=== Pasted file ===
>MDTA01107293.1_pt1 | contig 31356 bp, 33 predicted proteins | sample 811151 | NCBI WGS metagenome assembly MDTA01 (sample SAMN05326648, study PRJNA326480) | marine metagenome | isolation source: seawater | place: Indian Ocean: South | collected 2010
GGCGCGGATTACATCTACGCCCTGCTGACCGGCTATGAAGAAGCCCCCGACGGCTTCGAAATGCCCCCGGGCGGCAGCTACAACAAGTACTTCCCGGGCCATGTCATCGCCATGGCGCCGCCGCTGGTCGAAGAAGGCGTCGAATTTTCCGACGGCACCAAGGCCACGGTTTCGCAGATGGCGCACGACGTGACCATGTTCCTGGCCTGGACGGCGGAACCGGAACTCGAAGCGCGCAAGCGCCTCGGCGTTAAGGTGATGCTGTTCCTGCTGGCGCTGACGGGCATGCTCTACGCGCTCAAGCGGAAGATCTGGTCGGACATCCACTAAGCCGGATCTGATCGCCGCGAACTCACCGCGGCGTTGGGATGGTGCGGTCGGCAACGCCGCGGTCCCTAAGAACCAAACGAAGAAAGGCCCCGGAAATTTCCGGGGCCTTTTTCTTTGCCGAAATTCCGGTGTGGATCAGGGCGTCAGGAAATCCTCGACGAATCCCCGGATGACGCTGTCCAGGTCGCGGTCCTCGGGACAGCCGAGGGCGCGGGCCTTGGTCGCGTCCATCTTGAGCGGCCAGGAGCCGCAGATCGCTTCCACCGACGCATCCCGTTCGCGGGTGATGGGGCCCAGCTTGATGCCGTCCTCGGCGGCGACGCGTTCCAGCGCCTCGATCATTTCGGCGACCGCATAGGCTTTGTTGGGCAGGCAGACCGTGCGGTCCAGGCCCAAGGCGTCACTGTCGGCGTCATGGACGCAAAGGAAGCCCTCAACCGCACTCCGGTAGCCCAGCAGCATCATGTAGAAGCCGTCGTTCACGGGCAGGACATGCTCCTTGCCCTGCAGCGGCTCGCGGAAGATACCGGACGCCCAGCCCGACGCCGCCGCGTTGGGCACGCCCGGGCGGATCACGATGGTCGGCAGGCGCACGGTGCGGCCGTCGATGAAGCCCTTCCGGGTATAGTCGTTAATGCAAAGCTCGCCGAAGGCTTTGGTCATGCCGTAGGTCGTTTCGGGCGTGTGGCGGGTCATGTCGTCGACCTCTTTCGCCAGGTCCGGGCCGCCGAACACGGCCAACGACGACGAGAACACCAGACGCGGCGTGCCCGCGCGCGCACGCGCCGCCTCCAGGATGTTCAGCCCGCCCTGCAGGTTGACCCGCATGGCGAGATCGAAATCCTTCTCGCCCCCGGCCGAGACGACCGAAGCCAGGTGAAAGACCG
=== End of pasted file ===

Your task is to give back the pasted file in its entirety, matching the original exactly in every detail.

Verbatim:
>MDTA01107293.1_pt1 | contig 31356 bp, 33 predicted proteins | sample 811151 | NCBI WGS metagenome assembly MDTA01 (sample SAMN05326648, study PRJNA326480) | marine metagenome | isolation source: seawater | place: Indian Ocean: South | collected 2010
GGCGCGGATTACATCTACGCCCTGCTGACCGGCTATGAAGAAGCCCCCGACGGCTTCGAAATGCCCCCGGGCGGCAGCTACAACAAGTACTTCCCGGGCCATGTCATCGCCATGGCGCCGCCGCTGGTCGAAGAAGGCGTCGAATTTTCCGACGGCACCAAGGCCACGGTTTCGCAGATGGCGCACGACGTGACCATGTTCCTGGCCTGGACGGCGGAACCGGAACTCGAAGCGCGCAAGCGCCTCGGCGTTAAGGTGATGCTGTTCCTGCTGGCGCTGACGGGCATGCTCTACGCGCTCAAGCGGAAGATCTGGTCGGACATCCACTAAGCCGGATCTGATCGCCGCGAACTCACCGCGGCGTTGGGATGGTGCGGTCGGCAACGCCGCGGTCCCTAAGAACCAAACGAAGAAAGGCCCCGGAAATTTCCGGGGCCTTTTTCTTTGCCGAAATTCCGGTGTGGATCAGGGCGTCAGGAAATCCTCGACGAATCCCCGGATGACGCTGTCCAGGTCGCGGTCCTCGGGACAGCCGAGGGCGCGGGCCTTGGTCGCGTCCATCTTGAGCGGCCAGGAGCCGCAGATCGCTTCCACCGACGCATCCCGTTCGCGGGTGATGGGGCCCAGCTTGATGCCGTCCTCGGCGGCGACGCGTTCCAGCGCCTCGATCATTTCGGCGACCGCATAGGCTTTGTTGGGCAGGCAGACCGTGCGGTCCAGGCCCAAGGCGTCACTGTCGGCGTCATGGACGCAAAGGAAGCCCTCAACCGCACTCCGGTAGCCCAGCAGCATCATGTAGAAGCCGTCGTTCACGGGCAGGACATGCTCCTTGCCCTGCAGCGGCTCGCGGAAGATACCGGACGCCCAGCCCGACGCCGCCGCGTTGGGCACGCCCGGGCGGATCACGATGGTCGGCAGGCGCACGGTGCGGCCGTCGATGAAGCCCTTCCGGGTATAGTCGTTAATGCAAAGCTCGCCGAAGGCTTTGGTCATGCCGTAGGTCGTTTCGGGCGTGTGGCGGGTCATGTCGTCGACCTCTTTCGCCAGGTCCGGGCCGCCGAACACGGCCAACGACGACGAGAACACCAGACGCGGCGTGCCCGCGCGCGCACGCGCCGCCTCCAGGATGTTCAGCCCGCCCTGCAGGTTGACCCGCATGGCGAGATCGAAATCCTTCTCGCCCCCGGCCGAGACGACCGAAGCCAGGTGAAAGACCG